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Of course my mother is still reasonably healthy (thank you my Lord ‘Kudikaakkum Kumaramalayan’) and I’m just another nondescript seeker, who isn’t worthy of even dreaming about such stalwarts on the spiritual realm (despite having an awesome Guru who can simply walk into such company any day, without even trying). Wonder why then so much build-up for a mere re-publishing of a hymn (that’s as much a question to myself, as it is to you)? Because mothers are not just exceptions, but they are exceptional beings. They are the only ones who actually create Life – a brand new life – in this world, which automatically elevates them to the level of a SaguNa Brahmam, i.e. a God with form and guNaas (attributes, characteristics, quirks… you get the drift). Our problem is we’re stuck with the SaguNa part of everyone – including mother (and father as well, but which child has ever given a damn about father anyway). Mothers are human too and naturally are full of flaws like any other human being. But there’s no taking away the fact that they are special, despite their flaws. They are exceptions. Period.
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Anyway, so why am I writing such a long – obviously controversial & most likely to be debated, within the family at least – post and re-publishing this hymn on this auspicious Panguni Uththiram day? Today happens to be Swamy’s mother’s nakshatra (birth star) birthday (she doesn’t celebrate ‘english’ birthdays, btw, which I completely agree with – surprisingly). She was born on this star, a little over seven decades ago. And she absolutely deserves such a hymn to be dedicated to her.
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Not just her btw… I’m going one step ahead, despite the fact that this is me not being myself, at least for this moment, and dedicating this hymn to every single mother in my extended family – my better-half (who has always been a super-mom to my one child with two legs and the other two with four), all my sisters-in-law, every அத்தை, மாமி, சித்தி, உடன்-பிறவா-சகோதரி and other such அம்மாs that I know of. Well, having come this far from my முயலுக்கு மூணே கால் position about not pleasing anyone, come what may, why stop just there? The “Annaiyarumai ARidhal – அன்னையருமை அறிதல்” Dhinam Oru Padhigam hymn is dedicated to all mothers of this universe, including the mother of the universe Devi Parashakthi herself. Jai Mata Di!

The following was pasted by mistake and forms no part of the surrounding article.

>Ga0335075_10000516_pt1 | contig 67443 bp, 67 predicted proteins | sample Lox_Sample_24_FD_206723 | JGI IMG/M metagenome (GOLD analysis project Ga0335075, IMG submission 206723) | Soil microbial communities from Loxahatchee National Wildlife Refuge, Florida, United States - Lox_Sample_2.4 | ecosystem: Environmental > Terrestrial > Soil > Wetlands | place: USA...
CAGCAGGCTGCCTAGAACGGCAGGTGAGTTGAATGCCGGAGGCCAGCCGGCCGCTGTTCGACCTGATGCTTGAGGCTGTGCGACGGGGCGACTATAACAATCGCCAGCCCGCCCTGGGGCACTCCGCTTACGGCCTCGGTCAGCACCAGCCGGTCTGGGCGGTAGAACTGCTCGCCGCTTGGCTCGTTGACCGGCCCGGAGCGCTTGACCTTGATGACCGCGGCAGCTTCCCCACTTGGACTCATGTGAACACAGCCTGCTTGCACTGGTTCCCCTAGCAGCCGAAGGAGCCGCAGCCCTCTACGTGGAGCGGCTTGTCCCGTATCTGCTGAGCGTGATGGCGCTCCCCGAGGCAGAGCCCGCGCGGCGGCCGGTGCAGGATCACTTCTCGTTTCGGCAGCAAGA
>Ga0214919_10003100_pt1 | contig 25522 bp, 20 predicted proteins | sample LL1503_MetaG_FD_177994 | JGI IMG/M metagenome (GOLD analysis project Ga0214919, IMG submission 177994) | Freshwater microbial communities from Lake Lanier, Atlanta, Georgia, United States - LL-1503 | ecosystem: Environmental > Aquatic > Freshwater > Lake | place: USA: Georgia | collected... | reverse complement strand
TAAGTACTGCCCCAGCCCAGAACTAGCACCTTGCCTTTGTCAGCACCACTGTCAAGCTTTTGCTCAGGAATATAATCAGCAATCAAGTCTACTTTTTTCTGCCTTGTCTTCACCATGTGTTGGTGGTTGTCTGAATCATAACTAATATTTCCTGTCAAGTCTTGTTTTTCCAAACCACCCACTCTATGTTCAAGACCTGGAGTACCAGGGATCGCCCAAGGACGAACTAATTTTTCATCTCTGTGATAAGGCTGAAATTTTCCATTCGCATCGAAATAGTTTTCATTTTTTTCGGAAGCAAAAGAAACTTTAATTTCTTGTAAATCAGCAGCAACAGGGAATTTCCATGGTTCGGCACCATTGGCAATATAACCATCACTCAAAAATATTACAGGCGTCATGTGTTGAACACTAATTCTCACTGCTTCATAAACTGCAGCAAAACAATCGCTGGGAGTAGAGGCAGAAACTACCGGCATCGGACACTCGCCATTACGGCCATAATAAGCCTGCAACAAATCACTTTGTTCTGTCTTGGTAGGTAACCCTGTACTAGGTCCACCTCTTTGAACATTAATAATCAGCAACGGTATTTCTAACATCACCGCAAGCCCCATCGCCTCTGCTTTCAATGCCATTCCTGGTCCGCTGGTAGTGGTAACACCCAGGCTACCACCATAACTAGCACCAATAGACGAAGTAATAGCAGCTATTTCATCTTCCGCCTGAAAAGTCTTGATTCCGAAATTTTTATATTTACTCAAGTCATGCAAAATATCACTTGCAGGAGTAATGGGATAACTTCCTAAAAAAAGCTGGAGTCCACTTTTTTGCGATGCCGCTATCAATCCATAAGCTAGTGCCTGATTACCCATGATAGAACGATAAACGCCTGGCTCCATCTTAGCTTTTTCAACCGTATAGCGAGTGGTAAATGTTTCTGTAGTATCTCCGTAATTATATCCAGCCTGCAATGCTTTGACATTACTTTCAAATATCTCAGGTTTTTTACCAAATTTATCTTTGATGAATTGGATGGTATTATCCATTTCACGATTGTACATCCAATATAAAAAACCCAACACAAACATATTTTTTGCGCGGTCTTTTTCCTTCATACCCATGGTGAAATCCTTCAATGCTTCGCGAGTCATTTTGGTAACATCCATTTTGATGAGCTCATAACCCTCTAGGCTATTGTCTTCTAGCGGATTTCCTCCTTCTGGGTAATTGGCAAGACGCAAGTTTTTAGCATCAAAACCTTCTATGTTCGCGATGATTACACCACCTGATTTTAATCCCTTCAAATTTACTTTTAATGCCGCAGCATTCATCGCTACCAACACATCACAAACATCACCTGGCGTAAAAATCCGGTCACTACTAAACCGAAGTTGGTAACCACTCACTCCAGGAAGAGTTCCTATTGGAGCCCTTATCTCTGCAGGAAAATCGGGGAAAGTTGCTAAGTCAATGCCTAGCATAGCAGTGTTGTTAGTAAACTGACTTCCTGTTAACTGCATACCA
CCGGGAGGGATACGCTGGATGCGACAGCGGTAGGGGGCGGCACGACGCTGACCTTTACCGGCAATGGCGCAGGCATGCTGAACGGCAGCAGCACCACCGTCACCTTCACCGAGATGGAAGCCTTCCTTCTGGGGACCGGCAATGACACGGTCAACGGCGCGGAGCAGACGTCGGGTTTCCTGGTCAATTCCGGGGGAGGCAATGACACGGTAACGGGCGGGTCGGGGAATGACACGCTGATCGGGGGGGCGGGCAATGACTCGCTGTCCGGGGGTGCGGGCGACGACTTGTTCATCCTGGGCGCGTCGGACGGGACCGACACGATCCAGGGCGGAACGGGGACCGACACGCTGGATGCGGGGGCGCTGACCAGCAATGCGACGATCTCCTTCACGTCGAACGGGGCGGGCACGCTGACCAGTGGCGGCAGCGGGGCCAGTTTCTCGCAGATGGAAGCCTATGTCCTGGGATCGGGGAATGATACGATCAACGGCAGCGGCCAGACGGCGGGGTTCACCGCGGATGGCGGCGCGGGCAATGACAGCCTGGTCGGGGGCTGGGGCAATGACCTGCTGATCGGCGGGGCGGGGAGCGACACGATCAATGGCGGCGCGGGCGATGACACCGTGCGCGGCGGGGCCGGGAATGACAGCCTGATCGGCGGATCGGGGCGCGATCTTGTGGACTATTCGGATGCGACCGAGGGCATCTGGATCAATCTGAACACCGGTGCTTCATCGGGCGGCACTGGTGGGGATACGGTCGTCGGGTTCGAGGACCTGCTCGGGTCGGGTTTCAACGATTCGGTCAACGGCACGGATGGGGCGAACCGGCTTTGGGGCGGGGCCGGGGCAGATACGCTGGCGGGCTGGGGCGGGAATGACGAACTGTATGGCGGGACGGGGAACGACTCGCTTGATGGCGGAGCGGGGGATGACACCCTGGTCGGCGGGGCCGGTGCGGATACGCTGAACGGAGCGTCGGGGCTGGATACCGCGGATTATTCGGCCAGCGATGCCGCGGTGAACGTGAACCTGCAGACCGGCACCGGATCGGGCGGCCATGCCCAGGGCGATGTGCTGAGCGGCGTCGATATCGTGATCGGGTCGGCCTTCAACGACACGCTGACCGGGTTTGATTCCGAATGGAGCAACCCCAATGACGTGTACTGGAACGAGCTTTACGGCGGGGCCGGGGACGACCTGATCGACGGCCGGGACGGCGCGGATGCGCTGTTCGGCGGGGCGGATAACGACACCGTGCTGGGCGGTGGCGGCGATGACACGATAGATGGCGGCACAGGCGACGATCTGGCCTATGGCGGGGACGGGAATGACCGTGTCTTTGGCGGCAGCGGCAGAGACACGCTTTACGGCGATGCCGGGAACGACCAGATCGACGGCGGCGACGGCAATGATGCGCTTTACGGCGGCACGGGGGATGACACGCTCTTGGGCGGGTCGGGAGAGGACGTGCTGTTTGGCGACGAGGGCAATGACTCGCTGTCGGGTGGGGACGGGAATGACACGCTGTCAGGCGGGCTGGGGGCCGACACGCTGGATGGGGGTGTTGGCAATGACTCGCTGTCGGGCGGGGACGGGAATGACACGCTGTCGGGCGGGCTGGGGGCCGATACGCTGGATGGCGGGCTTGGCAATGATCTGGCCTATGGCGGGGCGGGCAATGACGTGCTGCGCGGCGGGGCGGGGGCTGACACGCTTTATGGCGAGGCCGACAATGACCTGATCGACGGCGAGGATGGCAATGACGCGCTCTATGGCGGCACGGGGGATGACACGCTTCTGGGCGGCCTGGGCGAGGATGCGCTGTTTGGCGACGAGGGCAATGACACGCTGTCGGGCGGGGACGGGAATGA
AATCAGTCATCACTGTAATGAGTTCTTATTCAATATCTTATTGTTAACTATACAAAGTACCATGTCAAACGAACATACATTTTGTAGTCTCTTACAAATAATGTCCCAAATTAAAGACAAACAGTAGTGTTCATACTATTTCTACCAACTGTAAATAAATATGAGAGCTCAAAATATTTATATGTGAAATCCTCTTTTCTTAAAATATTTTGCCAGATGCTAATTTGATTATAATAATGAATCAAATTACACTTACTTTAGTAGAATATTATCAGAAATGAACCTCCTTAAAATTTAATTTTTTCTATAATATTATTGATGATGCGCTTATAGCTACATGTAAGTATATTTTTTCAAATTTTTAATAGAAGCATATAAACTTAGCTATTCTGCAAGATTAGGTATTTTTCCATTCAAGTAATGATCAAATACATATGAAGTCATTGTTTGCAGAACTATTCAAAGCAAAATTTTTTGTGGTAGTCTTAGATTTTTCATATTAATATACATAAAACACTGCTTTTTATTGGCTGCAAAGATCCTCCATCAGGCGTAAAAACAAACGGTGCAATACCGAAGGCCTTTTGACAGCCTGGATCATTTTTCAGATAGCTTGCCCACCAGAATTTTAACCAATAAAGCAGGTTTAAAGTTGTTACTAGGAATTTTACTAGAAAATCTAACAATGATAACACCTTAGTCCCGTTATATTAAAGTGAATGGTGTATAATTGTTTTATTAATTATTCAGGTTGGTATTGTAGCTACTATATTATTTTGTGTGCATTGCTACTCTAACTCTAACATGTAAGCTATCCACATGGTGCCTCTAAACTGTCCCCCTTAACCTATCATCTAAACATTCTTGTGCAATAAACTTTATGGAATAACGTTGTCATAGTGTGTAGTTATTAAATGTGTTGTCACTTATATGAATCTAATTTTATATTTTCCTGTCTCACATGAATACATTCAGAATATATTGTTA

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Hymn explanation (for those who need it, which is probably most of you):
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Dhinam Oru Padhigam – தினம் ஒரு பதிகம் ~ 138
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Annaiyarumai ARidhal – அன்னையருமை அறிதல் ~ a hymn on the magnanimous motherhood , which goes unnoticed until the end , without realising the Grace of the divine Mother, residing within any & every mother.
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Annaiyarumai ARidhal – அன்னையருமை அறிதல் (realising the value of Mother) ~ hymn explanation
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When I was within (your womb), you carried me for 10 months
After I slid out (of your womb), you hugged and kissed me and fed me with the milk from your soft breast (mother’s milk)
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In the clear light of the moon, you sang lullaby for me to fall asleep
When I played around merrily, you clapped your hands in joy and cherished
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When I was studying, you prayed for me to do well, all along
After offering another woman’s hand (in marriage) to hug / hold me, you moved aside / away
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Since my stupid mind was always focused on the thorn (the rough / sharper part of you – like harsh words)
I failed to see / realise the soft fragrant flower, where Mother Goddess UmA Devi’s magnificent kindness resides (divinity within each being – especially mother)
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As the silver hair spreads on your head, you look forlornly at the entrance and long (for me) O’ Mother
Will I realise your value only on the day of lighting the (your) funeral pyre, crying inconsolably.
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*Annaiyarumai ARidhal is a tribute to the selfless motherhood & mothers of all beings – not just humans – who are the manifestation of the divine Mother Goddess Shakthi.
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P.S.: After all this COVID-19 lockdown pressure is over and the roads open up, my first road-trip will most likely to be to see the two mothers – my biological one at Madurai and the universal Mother at the Ashram of my Master! May Grace make it happen. Shambo.
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Be Joyful & Spread the Cheer 

Lockdown Learning #1 – On Gautama the Buddha and his Path!

30 Mar

Lockdown Learning #1 – On Gautama the Buddha and his Path!

~a SwamyView insight

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Lockdown Learning is a new series of articles, through which #SwamyView on all things about ‘Life, the way it is’ is shared as insights, based on Questions raised by fellow humans, either seeking to comprehend something or simply expand their knowing.
This is the first article of the series.